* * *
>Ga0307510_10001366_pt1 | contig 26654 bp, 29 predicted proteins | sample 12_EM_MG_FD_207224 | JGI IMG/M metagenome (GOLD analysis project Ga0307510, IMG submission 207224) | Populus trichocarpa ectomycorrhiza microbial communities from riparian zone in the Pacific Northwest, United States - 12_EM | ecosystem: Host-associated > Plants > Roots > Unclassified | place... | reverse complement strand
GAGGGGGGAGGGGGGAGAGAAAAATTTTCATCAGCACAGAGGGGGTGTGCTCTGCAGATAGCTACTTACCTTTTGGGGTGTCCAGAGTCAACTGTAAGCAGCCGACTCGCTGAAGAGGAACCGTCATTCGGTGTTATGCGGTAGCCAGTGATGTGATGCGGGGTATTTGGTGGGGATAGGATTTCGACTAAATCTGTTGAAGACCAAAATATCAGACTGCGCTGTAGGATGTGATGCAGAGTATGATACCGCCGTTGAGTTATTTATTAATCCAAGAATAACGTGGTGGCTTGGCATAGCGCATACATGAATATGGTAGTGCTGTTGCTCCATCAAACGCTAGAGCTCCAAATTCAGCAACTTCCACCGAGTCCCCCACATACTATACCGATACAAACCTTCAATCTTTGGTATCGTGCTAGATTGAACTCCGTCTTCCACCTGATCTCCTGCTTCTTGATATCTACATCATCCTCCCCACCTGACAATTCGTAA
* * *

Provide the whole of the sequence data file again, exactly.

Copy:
>Ga0307510_10001366_pt1 | contig 26654 bp, 29 predicted proteins | sample 12_EM_MG_FD_207224 | JGI IMG/M metagenome (GOLD analysis project Ga0307510, IMG submission 207224) | Populus trichocarpa ectomycorrhiza microbial communities from riparian zone in the Pacific Northwest, United States - 12_EM | ecosystem: Host-associated > Plants > Roots > Unclassified | place... | reverse complement strand
GAGGGGGGAGGGGGGAGAGAAAAATTTTCATCAGCACAGAGGGGGTGTGCTCTGCAGATAGCTACTTACCTTTTGGGGTGTCCAGAGTCAACTGTAAGCAGCCGACTCGCTGAAGAGGAACCGTCATTCGGTGTTATGCGGTAGCCAGTGATGTGATGCGGGGTATTTGGTGGGGATAGGATTTCGACTAAATCTGTTGAAGACCAAAATATCAGACTGCGCTGTAGGATGTGATGCAGAGTATGATACCGCCGTTGAGTTATTTATTAATCCAAGAATAACGTGGTGGCTTGGCATAGCGCATACATGAATATGGTAGTGCTGTTGCTCCATCAAACGCTAGAGCTCCAAATTCAGCAACTTCCACCGAGTCCCCCACATACTATACCGATACAAACCTTCAATCTTTGGTATCGTGCTAGATTGAACTCCGTCTTCCACCTGATCTCCTGCTTCTTGATATCTACATCATCCTCCCCACCTGACAATTCGTAA